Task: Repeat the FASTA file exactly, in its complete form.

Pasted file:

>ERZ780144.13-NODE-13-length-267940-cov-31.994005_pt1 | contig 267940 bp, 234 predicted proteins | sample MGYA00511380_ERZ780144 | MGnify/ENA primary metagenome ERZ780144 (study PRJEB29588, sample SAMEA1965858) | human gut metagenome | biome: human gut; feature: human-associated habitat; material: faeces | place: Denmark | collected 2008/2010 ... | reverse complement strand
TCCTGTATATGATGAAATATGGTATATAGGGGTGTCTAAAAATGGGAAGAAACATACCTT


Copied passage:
>ERZ780144.13-NODE-13-length-267940-cov-31.994005_pt1 | contig 267940 bp, 234 predicted proteins | sample MGYA00511380_ERZ780144 | MGnify/ENA primary metagenome ERZ780144 (study PRJEB29588, sample SAMEA1965858) | human gut metagenome | biome: human gut; feature: human-associated habitat; material: faeces | place: Denmark | collected 2008/2010 ... | reverse complement strand
TCCTGTATATGATGAAATATGGTATATAGGGGTGTCTAAAAATGGGAAGAAACATACCTT